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Lesson 8 Use the SELECT statement
Objective Create a SELECT statement to return the city for each of the rows in the customer table.

Create SELECT Statement

Absolutely! Here's how we'd accomplish this:
  1. Table Creation (SQL)**
    CREATE TABLE customer (
        CustomerID INT PRIMARY KEY,
        first_name VARCHAR(50),
        last_name VARCHAR(50),
        DOB DATE,
        City VARCHAR(50) 
  2. Fictional Data Insertion (SQL)**
    INSERT INTO customer (CustomerID, first_name, last_name, DOB, City) 
        (1, 'Sarah', 'Johnson', '1985-05-12', 'New York'),
        (2, 'John', 'Miller', '1972-01-30', 'Los Angeles'),
        (3, 'Emily', 'Williams', '1990-11-07', 'Chicago'),
        (4, 'David', 'Brown', '1980-08-21', 'Miami'),
        (5, 'Olivia', 'Davis', '1995-03-16', 'Seattle'); 
  3. SELECT Statement (SQL):
    SELECT City FROM customer; 
  • The `CREATE TABLE` statement builds our `customer` table with the specified columns and appropriate datatypes (adjust VARCHAR lengths as needed for your fictional data).
  • The `INSERT INTO` statement populates the table with 5 rows of fictional customer information.
  • The `SELECT` statement fetches only the `City` column from every row in the `customer` table.

Output Running the `SELECT City FROM customer;` query would give you:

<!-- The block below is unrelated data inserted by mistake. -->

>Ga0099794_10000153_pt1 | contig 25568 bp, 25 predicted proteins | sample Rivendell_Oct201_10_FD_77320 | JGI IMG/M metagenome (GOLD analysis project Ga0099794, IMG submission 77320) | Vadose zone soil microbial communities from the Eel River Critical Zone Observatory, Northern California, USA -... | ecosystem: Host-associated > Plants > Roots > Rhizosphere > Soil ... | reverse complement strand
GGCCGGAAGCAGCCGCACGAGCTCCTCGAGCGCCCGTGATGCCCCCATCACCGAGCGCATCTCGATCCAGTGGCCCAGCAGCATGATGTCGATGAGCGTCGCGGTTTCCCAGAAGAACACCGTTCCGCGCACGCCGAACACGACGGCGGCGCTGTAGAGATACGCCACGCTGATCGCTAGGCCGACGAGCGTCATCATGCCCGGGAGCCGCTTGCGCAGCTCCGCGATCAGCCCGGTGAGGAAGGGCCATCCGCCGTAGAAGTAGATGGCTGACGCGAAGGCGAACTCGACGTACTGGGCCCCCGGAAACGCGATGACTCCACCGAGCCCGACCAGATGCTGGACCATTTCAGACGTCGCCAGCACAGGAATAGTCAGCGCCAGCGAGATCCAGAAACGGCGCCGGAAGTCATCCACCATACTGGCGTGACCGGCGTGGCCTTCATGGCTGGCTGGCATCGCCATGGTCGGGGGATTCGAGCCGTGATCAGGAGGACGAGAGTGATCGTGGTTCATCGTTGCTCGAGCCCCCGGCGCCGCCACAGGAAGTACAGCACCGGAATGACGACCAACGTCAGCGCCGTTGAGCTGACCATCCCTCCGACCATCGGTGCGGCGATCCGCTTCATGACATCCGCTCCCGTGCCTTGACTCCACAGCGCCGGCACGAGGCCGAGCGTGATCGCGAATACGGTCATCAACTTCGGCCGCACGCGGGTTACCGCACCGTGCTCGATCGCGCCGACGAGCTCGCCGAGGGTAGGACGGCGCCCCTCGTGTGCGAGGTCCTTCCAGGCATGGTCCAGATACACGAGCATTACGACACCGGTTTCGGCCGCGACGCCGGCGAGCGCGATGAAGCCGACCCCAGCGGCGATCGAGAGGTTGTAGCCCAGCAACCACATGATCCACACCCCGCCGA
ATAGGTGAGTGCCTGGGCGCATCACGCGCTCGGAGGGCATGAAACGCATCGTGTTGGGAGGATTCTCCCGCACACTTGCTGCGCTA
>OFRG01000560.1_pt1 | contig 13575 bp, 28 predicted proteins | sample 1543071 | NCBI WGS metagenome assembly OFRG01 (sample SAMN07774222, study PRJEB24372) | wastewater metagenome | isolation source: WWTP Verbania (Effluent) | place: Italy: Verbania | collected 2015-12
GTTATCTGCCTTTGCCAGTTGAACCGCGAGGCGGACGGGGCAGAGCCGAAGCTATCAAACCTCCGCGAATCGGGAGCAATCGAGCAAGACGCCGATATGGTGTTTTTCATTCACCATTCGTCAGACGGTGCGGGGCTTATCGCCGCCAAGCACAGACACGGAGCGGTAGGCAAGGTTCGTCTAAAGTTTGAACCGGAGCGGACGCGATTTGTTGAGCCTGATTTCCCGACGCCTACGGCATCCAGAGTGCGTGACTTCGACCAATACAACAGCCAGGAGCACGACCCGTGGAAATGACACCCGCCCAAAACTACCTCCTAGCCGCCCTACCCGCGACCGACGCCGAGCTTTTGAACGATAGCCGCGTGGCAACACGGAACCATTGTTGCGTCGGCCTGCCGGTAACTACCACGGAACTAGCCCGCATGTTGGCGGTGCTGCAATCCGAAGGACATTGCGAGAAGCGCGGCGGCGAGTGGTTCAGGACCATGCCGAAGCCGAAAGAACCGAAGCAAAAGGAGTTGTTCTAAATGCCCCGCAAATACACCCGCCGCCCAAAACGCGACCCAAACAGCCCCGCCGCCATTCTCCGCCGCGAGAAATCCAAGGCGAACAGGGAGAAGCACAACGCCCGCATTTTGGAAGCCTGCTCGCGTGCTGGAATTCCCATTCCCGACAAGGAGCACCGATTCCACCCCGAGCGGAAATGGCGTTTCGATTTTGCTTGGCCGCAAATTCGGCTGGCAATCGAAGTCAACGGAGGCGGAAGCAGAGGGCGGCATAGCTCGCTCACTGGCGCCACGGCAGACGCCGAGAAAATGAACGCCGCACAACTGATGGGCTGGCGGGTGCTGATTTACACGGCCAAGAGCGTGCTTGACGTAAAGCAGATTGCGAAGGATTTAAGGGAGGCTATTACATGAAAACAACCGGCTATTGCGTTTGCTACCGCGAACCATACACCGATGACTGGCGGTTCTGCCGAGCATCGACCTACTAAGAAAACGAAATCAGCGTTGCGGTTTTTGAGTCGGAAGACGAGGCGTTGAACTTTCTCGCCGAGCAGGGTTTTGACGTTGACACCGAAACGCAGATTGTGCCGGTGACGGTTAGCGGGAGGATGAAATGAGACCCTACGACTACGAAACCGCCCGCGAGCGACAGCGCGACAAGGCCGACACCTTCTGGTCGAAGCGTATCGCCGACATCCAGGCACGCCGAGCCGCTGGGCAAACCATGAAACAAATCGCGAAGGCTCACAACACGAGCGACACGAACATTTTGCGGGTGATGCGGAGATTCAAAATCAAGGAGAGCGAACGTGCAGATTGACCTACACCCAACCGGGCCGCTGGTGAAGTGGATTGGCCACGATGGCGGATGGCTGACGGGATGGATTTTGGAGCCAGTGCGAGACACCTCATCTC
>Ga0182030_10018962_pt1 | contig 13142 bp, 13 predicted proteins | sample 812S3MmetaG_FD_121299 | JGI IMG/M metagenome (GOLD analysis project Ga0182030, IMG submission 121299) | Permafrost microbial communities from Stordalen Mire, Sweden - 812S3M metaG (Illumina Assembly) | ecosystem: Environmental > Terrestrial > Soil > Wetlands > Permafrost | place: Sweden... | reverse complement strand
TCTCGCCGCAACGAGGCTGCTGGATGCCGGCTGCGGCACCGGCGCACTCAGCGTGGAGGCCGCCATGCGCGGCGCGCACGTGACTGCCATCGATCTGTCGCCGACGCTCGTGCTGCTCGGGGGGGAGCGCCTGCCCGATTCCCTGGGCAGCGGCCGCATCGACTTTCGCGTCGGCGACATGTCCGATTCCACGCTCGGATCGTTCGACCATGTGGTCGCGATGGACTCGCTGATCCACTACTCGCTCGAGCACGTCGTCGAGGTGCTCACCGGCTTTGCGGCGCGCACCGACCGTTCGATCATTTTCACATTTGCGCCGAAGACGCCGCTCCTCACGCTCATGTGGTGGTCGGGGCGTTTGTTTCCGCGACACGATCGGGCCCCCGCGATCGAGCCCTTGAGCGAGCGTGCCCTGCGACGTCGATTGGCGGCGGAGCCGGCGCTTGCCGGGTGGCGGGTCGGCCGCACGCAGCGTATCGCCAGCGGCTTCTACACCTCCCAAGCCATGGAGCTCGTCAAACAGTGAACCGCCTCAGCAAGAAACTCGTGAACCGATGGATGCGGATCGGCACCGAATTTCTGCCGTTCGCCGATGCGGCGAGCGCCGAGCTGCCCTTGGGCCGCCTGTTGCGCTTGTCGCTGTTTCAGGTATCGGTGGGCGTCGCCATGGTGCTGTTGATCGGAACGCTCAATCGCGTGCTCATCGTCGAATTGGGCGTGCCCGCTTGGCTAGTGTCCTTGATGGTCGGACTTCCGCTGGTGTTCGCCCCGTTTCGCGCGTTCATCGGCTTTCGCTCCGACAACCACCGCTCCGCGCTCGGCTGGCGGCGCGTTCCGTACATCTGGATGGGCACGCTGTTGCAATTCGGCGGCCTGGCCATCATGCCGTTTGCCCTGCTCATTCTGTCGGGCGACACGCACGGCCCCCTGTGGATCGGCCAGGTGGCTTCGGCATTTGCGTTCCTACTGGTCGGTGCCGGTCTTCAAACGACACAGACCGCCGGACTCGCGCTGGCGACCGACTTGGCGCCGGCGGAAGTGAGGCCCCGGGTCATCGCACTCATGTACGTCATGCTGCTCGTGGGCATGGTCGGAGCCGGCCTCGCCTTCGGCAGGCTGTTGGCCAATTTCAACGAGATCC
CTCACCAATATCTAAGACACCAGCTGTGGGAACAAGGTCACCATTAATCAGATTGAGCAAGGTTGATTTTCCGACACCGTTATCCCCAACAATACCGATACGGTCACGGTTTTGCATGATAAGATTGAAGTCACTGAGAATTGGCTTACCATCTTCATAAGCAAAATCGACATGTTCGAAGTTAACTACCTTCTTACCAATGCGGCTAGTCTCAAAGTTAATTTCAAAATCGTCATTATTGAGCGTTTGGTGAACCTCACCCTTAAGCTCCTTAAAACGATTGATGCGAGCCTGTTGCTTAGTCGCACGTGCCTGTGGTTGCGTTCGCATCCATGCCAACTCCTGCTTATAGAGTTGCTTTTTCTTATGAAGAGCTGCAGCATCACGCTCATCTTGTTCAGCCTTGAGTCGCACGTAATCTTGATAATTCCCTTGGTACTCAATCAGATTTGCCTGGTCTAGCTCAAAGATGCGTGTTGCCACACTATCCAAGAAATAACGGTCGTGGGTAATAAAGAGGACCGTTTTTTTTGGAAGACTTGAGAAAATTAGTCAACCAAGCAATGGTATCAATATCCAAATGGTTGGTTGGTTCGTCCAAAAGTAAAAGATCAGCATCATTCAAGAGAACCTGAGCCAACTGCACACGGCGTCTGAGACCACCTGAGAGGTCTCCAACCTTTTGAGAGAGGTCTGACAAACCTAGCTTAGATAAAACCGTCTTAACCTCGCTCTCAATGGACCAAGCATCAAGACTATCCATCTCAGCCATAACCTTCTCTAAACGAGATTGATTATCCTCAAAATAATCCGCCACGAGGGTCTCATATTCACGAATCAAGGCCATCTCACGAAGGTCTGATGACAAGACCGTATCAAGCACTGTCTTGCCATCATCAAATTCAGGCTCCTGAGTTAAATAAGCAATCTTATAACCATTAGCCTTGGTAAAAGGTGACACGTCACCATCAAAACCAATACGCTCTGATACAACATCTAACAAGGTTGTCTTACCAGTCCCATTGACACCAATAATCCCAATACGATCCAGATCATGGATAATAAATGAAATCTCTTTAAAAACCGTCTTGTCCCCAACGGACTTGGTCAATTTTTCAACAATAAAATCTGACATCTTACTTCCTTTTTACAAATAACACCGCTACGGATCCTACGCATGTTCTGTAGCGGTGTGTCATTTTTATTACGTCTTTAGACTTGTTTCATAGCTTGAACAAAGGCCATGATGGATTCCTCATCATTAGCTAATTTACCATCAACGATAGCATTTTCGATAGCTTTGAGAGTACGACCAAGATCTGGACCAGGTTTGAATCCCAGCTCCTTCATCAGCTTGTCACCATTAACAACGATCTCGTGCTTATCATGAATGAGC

New York
Los Angeles
The SELECT statement has the following overall basic syntax:
SELECT what FROM where

You can indicate that individual columns or all the columns should be returned. To indicate all the columns, use the keyword ALL, or the asterisk, as we've done before. The following is an example of a query that will return only the name fields from Customer Table:
SELECT lastname, firstname from Customer

This gives you just these two columns from the table, as shown below.
LastName FirstName
Sasser Sheila
Golden Debbie
Schwartz Kathy

There is still more to learn about the SELECT statement, and we will examine advanced uses in the next module. Then we will investigate how to narrow the results returned by the SELECT statement, and how you can sort the results.

FROM Clause

The FROM clause lists the tables from which the database should pull data. Normally if the query pulls data from more than one table, the query either uses a JOIN or a WHERE clause to indicate how the records in the tables are related. For example, the following statement selects information from the Orders and OrderItems tables. It matches records from the two using a WHERE clause. That clause tells the database to associate Orders records with OrderItems records that have the same OrderId value.
SELECT * FROM Orders, OrderItems
WHERE Orders.OrderId = OrderItems.OrderId

Several different kinds of JOIN clauses perform roughly the same function as the previous WHERE clause. They differ in how the database handles records in one table that have no corresponding records in the second table.

Select Statement - Exercise

Click the Exercise link below to use the SELECT statement on the customer table.
Select Statement - Exercise

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